Facebook has taken over from Google as a traffic source for news

August 18, 2015, 8:41 PM UTC
Facebook CEO Mark Zuckerberg speaks at the F8 summit in San Francisco, California, on March 25, 2015. Zuckerberg introduced a new messenger platform at the event. AFP PHOTO/JOSH EDELSON (Photo credit should read Josh Edelson/AFP/Getty Images)
Photograph by Josh Edelson — AFP/Getty Images

Anyone who works for a major news website or publisher knows that social referrals—that is, links that are shared on social networks such as Facebook and Twitter—have become a crucial source of incoming traffic, and have been vying with search as a source of new readers for some time. Now, according to new numbers from the traffic-analytics service Parse.ly, Facebook is no longer just vying with Google but has overtaken it by a significant amount.

Parse.ly’s chief technical officer Andrew Montalenti said in an interview with Fortune that the company’s latest estimates show that social-media sources (of which Facebook (FB) is by far the largest) accounted for about 43% of the traffic to the Parse.ly network of media sites, while Google accounted for just 38%.

The company’s clients include more than 400 major news and media outlets, including traditional publishers such as Wired, The Atlantic, Reuters and The Daily Telegraph, as well as a large group of digital-only outlets such as Mashable, The Next Web, and Business Insider. Collectively, the network accounts for about 6 billion pageviews and more than one billion unique visitors per month.

Parsely traffic sources


This isn’t the first time that Facebook has edged past Google in the traffic-referral race, Montalenti said. The social network (which is No. 10 on Fortune’s 2015 Fastest Growing Companies list) took the top spot by a small amount last October, but this month’s lead is far more dramatic—and the Parse.ly CTO said that from the company’s data, it’s clear that search has hit a kind of plateau and isn’t really growing any more as a referral source for media. Meanwhile, Facebook’s influence has “shown it’s on a continued growth trajectory.”

That trajectory has been fairly dramatic: According to Parse.ly, as recently as January of last year, Facebook accounted for just 20% of all the traffic from documented sources to the company’s network of media sites, and now it is more than double that. Montalenti said this doesn’t mean Facebook accounts for 43% of all traffic, but just the sources that Parse.ly is able to get data on.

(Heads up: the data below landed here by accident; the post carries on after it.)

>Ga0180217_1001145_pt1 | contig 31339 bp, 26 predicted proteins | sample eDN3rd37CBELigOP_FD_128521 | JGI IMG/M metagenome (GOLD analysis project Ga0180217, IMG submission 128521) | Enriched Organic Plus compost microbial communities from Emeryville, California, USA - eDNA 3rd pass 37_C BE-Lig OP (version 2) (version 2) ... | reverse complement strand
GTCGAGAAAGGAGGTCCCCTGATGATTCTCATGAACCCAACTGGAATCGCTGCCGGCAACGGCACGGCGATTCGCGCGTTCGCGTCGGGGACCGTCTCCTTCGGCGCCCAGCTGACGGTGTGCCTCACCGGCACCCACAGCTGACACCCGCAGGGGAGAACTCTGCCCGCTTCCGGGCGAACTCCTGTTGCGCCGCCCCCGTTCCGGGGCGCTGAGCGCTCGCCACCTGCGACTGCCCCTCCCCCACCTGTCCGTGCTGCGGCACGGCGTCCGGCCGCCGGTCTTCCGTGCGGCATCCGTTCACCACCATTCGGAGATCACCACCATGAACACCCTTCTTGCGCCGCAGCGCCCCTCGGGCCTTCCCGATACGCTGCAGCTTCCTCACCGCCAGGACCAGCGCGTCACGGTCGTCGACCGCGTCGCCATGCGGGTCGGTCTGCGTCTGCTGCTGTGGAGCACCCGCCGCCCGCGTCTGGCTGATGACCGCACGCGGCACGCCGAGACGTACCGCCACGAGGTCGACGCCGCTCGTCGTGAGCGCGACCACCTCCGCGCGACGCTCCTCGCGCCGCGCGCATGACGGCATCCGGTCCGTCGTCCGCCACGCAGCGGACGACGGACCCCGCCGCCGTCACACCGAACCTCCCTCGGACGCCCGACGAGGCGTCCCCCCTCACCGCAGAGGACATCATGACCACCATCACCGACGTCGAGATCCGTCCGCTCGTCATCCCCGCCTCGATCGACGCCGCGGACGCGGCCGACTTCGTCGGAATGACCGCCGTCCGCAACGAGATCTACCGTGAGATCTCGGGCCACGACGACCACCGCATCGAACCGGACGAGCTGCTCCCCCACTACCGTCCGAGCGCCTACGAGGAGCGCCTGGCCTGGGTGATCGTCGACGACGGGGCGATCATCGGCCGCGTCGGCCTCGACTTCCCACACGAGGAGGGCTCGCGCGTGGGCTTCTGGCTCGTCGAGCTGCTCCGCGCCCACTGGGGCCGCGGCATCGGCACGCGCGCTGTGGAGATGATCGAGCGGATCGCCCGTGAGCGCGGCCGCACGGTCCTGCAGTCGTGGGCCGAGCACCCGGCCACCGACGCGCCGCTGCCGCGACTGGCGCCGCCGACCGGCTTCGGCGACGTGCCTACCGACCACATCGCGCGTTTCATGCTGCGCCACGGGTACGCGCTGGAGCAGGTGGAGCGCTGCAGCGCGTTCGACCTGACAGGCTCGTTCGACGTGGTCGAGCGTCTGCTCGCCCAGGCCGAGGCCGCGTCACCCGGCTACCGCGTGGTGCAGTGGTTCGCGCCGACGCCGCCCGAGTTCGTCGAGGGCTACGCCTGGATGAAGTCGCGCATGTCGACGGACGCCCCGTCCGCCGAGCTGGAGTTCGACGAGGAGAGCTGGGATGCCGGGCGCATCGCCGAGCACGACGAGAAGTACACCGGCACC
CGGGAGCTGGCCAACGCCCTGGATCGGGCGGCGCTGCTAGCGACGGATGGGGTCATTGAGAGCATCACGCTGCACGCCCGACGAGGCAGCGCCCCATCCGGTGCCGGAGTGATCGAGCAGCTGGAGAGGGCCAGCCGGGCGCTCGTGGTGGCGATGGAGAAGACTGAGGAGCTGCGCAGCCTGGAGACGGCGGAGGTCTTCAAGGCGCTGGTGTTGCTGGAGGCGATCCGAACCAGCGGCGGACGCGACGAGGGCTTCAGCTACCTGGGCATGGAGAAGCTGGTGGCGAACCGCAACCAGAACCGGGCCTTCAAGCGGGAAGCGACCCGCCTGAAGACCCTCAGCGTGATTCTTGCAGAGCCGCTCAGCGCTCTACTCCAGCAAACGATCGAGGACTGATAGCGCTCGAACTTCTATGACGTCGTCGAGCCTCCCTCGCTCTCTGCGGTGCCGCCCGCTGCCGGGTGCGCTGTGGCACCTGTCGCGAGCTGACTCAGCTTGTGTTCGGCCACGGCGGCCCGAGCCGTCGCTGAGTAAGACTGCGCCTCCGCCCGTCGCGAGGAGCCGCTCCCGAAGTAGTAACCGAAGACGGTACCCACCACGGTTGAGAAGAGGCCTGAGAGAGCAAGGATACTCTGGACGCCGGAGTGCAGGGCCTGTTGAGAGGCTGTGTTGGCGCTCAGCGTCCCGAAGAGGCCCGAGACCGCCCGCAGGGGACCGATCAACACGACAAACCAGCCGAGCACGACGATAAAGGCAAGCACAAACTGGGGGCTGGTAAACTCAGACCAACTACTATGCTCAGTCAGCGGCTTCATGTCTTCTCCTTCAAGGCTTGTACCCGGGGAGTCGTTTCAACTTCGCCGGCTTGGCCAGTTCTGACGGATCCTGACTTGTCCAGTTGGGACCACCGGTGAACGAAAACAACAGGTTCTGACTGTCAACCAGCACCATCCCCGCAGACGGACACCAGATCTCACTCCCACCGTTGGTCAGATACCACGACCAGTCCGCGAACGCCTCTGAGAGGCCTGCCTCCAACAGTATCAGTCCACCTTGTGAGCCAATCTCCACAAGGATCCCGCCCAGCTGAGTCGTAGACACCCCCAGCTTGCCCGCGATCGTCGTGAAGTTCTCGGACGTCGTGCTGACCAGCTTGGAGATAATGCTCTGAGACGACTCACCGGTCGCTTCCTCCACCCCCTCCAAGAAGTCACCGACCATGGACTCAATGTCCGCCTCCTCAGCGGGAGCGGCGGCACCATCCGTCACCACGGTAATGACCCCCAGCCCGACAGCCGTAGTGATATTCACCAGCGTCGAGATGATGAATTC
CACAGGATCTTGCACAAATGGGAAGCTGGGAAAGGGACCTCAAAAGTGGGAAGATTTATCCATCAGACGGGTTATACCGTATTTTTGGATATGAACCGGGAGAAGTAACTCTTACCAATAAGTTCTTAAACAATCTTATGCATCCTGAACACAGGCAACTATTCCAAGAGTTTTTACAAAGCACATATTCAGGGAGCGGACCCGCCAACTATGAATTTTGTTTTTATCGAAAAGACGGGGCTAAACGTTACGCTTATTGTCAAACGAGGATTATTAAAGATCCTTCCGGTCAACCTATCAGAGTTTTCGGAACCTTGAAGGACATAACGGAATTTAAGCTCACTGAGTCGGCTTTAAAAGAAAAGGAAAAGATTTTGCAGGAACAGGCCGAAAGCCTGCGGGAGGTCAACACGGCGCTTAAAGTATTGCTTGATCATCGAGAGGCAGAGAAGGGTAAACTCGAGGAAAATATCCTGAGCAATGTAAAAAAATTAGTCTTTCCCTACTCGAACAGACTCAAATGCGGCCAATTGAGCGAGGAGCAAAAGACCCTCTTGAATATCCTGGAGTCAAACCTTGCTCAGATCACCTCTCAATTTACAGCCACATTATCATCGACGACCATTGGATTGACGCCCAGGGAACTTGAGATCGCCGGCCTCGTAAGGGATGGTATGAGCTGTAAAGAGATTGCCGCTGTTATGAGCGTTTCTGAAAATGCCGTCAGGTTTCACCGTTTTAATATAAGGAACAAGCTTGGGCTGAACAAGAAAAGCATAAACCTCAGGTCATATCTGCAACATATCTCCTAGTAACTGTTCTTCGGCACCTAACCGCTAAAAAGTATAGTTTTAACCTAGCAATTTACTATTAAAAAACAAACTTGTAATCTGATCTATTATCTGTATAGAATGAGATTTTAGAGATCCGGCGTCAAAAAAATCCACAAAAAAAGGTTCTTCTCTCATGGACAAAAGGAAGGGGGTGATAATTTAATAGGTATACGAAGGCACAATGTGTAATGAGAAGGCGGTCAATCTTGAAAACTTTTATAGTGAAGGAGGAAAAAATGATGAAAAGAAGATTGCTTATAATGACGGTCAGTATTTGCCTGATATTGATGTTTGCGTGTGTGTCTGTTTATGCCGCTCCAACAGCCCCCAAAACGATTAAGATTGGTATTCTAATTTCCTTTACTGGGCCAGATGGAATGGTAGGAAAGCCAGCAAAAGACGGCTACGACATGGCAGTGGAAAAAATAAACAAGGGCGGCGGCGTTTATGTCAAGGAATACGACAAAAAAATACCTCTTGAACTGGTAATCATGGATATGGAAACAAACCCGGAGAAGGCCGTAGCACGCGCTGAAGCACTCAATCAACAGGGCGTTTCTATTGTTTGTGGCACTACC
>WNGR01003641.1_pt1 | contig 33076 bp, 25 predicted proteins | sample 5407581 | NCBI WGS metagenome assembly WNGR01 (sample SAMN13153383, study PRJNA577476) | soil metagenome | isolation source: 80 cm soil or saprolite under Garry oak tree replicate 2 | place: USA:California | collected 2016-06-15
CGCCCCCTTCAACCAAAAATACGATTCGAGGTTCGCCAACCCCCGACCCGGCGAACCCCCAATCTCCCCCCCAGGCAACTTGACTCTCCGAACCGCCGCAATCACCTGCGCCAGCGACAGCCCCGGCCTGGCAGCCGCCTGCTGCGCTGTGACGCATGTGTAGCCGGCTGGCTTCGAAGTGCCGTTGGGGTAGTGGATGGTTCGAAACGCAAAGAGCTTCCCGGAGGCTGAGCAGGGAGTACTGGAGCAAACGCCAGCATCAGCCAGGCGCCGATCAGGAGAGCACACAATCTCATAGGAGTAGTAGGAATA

Tony Haile, CEO of the traffic-analytics firm Chartbeat, said that his company’s data shows a similar theme: although Google has a much broader range of sites it sends traffic to via search, the larger news and media sites have become much more reliant on Facebook. “When we look at all the sites over our network, a third have more Facebook traffic than Google,” he said. “But when we only look at the largest 20%, about half of them have more traffic from Facebook than Google.”

Parsley traffic FB vs Google


Although there’s no question that social sharing has become a much more important source of traffic in its own right, the Parse.ly CTO said that a change in Google’s referral practices may also have played a role. While the search company used to show publishers what keywords were used to direct the most traffic to their articles, in most cases it doesn’t provide that kind of data any more. The company says this is for security reasons, but Montalenti says it could also be because Google doesn’t want publishers to game its algorithm.

Whatever the reasoning, that lack of insight into what kind of traffic is coming from Google and why could have helped contribute to a lack of interest in SEO and growing interest in using social platforms such as Facebook and Twitter (TWTR). Facebook has also been trying to court media companies and get them to host more of their content on the site, Montalenti noted, through efforts such as the Instant Articles project it announced earlier this year.

The only problem with that shift, the Parse.ly CTO says, is that Facebook is almost as impenetrable as Google when it comes to trying to figure out why one article did well and another didn’t. And that makes it difficult for publishers to build a coherent social-media strategy.

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“There’s a lot of effort among media companies being placed on specific social channels like Twitter, but our data shows that Twitter is basically a distant traffic source,” says Montalenti. “That’s unfortunate because Facebook is a lot less transparent around things like how the algorithm functions. There’s a lot more useful data from Twitter about their content, but FB is more like a black box in terms of how it operates. And yet it’s this huge and growing traffic source.”

You can follow Mathew Ingram on Twitter at @mathewi, and read all of his posts here or via his RSS feed. And please subscribe to Data Sheet, Fortune’s daily newsletter on the business of technology.

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